At BIHC acupuncture is used by a variety of practitioners, in a variety of ways. Below are descriptions of acupuncture from a more traditional Chinese perspective and from a modern contemporary understanding.
Acupuncture is a type of alternative medicine that treats patients by insertion and manipulation of solid, generally thin needles in the body. Acupuncture has been used for thousands of years and is a main concept in today’s Traditional Chinese Medicine. Its origin theory is based on the premise that bodily functions are regulated by the flow of energy-like entity called qi. Acupuncture, from that traditional perspective, aims to correct any imbalances in this flow by stimulation of anatomical locations on or under the skin called acupuncture points, typically connected by channels known as meridians. At BIHC the Naturopathic doctor performs this type of acupuncture.
Contemporary Acupuncture takes an ancient therapy and re-defines its mechanisms and effects using present-day scientific understanding of human physiology. In contemporary acupuncture, your practitioner treats you only after a conventional medical/neuro-functional diagnosis has been made. The practitioner will use acupuncture as a treatment modality along with other therapeutic approaches, as needed. The contemporary acupuncture practitioner applies treatment following a conventional (scientific) view and regards the acupuncture as having certain local tissue effects as well as providing segmental analgesia, extra-segmental analgesia, as well as central regulatory effects on the nervous system.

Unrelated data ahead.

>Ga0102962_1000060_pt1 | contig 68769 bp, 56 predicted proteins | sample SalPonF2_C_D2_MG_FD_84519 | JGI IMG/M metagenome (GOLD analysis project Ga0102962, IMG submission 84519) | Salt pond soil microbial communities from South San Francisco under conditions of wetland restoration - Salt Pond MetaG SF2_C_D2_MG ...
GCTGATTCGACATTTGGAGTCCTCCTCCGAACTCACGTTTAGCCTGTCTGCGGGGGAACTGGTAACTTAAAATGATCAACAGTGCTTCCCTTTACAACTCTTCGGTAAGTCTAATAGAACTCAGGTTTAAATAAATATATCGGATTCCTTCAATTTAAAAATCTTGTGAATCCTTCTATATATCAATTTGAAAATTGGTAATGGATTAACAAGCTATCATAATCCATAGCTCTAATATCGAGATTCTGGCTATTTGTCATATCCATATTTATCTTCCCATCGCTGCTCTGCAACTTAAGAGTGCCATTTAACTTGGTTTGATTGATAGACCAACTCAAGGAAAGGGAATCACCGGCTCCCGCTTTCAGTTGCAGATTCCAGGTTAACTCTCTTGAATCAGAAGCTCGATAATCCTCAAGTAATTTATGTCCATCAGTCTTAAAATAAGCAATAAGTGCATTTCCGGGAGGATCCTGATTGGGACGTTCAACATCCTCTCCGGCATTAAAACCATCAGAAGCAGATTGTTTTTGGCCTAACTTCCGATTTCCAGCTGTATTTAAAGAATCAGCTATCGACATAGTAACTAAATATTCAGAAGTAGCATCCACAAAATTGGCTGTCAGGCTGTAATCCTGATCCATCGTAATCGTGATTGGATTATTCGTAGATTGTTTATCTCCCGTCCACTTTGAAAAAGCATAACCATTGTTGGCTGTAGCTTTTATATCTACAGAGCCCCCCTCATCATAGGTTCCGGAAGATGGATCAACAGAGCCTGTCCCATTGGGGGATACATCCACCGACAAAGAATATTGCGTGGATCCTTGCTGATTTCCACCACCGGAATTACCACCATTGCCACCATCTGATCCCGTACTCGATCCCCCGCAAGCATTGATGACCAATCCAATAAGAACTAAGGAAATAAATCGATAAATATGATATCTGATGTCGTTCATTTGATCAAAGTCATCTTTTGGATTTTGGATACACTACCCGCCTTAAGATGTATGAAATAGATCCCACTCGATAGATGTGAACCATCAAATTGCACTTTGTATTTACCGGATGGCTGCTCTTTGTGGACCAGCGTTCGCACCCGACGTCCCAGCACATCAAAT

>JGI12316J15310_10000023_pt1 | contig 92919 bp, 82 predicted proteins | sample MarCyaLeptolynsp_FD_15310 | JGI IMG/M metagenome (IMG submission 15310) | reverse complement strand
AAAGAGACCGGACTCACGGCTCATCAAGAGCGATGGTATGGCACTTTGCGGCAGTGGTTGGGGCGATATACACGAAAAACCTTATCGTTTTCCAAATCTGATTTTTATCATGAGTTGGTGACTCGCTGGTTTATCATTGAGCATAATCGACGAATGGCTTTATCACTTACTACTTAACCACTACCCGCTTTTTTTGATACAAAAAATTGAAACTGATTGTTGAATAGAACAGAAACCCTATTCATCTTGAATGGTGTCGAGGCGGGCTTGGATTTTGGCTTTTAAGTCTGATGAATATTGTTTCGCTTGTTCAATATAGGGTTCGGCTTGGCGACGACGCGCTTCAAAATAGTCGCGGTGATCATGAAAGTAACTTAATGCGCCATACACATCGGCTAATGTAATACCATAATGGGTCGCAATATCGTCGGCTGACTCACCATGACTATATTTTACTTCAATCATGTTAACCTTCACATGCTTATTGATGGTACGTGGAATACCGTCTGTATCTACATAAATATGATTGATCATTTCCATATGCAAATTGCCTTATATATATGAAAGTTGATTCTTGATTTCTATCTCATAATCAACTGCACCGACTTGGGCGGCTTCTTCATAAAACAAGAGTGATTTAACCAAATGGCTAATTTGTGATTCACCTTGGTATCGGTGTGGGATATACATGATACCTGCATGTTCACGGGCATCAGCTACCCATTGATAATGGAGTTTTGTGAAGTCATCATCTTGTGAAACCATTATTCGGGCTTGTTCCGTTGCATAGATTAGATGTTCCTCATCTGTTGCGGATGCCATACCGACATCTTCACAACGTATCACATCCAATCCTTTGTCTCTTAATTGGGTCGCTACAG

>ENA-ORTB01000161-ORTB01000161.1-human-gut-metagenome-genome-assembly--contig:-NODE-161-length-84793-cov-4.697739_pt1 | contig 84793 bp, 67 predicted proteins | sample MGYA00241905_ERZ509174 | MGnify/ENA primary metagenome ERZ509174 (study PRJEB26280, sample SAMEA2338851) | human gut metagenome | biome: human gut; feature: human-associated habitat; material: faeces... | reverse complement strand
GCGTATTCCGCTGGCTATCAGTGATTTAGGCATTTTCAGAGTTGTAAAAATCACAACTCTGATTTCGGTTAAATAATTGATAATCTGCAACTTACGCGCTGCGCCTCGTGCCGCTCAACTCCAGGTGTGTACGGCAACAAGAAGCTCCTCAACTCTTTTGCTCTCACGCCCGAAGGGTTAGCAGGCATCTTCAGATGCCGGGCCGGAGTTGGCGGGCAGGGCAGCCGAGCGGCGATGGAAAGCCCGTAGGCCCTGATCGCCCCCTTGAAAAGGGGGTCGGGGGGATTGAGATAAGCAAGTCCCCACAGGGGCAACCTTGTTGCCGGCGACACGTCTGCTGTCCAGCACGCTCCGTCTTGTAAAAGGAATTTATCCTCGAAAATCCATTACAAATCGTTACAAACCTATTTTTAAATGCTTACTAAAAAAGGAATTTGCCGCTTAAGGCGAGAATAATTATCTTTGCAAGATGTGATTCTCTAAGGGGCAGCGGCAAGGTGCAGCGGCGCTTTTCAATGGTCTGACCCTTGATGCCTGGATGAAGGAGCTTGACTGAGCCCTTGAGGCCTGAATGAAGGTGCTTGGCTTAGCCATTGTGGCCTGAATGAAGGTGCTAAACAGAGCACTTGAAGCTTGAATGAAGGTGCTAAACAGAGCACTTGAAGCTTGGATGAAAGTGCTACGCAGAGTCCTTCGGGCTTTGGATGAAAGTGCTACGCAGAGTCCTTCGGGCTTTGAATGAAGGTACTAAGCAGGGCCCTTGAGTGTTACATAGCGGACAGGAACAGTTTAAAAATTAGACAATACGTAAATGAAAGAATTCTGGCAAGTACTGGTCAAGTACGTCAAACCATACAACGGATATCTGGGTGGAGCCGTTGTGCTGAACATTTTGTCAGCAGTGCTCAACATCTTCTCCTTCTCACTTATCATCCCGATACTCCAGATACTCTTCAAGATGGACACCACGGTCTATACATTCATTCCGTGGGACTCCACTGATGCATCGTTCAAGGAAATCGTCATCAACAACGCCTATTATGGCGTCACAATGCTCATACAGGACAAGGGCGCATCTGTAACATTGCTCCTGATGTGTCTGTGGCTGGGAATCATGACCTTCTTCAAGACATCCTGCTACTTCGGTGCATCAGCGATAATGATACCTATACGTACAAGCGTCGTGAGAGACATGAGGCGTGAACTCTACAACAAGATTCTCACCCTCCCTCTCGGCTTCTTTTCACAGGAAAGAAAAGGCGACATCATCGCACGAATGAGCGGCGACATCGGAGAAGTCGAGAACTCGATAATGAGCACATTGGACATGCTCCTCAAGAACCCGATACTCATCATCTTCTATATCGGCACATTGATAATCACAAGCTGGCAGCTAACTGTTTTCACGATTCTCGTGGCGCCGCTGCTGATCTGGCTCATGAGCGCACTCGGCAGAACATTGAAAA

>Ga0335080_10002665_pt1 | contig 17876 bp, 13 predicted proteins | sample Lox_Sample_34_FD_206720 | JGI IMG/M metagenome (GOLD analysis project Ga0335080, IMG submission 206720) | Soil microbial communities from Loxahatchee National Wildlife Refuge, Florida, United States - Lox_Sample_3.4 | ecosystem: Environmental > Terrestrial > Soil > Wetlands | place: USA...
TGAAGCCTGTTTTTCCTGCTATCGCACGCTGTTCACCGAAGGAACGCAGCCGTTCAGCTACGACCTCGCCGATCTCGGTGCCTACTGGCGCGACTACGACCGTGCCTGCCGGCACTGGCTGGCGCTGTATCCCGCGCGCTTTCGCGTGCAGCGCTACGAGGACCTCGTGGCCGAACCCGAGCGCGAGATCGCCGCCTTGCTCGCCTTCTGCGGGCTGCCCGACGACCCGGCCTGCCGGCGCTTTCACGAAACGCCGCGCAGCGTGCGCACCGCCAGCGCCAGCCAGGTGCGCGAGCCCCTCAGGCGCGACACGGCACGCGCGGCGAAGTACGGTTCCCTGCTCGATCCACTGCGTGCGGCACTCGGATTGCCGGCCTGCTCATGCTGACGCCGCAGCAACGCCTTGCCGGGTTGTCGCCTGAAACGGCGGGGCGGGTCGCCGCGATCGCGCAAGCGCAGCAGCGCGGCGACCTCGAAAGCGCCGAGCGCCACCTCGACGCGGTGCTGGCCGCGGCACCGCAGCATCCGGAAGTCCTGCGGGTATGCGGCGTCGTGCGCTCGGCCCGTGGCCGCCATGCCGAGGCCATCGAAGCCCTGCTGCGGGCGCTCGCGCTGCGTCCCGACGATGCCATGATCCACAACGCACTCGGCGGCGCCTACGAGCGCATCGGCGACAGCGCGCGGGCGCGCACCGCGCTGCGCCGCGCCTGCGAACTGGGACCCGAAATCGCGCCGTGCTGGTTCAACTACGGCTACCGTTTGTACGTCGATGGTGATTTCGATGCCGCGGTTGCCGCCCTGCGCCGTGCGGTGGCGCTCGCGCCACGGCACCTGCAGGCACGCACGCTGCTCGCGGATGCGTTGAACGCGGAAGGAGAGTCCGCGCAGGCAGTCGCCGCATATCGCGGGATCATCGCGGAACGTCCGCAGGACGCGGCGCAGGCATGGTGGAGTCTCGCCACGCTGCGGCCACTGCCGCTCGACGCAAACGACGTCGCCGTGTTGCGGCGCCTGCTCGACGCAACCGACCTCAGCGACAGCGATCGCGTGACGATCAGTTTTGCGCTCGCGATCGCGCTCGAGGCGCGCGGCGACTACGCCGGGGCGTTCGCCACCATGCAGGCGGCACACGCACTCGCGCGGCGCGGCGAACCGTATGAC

Acupuncture produces many of its effects by stimulating nerve receptors in skin and muscle. Various substances are released that cause an increase of local blood flow that encourages tissue healing.
Acupuncture can be effective as the only treatment or as an adjunct to other therapeutic interventions. The World Health Organization recognizes the use of acupuncture in the treatment of:
- Acupuncture helps to reduce pain locally where the needles are inserted and throughout the body.
- Acupuncture has a calming effect and produces well-being.
- Acupuncture inactivates myofascial trigger points.
- Acupuncture has effects on the brain.
- The effects of acupuncture accumulate when repeated.
- Neurological and muscular disorders: headaches, neck and back pain, sports injuries, sciatica, osteoarthritis, neuritis and facial pain
- Digestive disorders: irritable bowel, constipation, diarrhea and gastritis
- Menstrual and reproductive problems: dysmenorrhea and perimenopausal symptoms
- Urinary tract disorders: prostatitis and bladder dysfunction
- Respiratory problems: sinusitis, asthma, sore throat and recurrent respiratory tract infections
- Stress and psycho-emotional problems
Dr. Matthew Wong
Dr. Ben Osborne
Dr. Tomas Ellis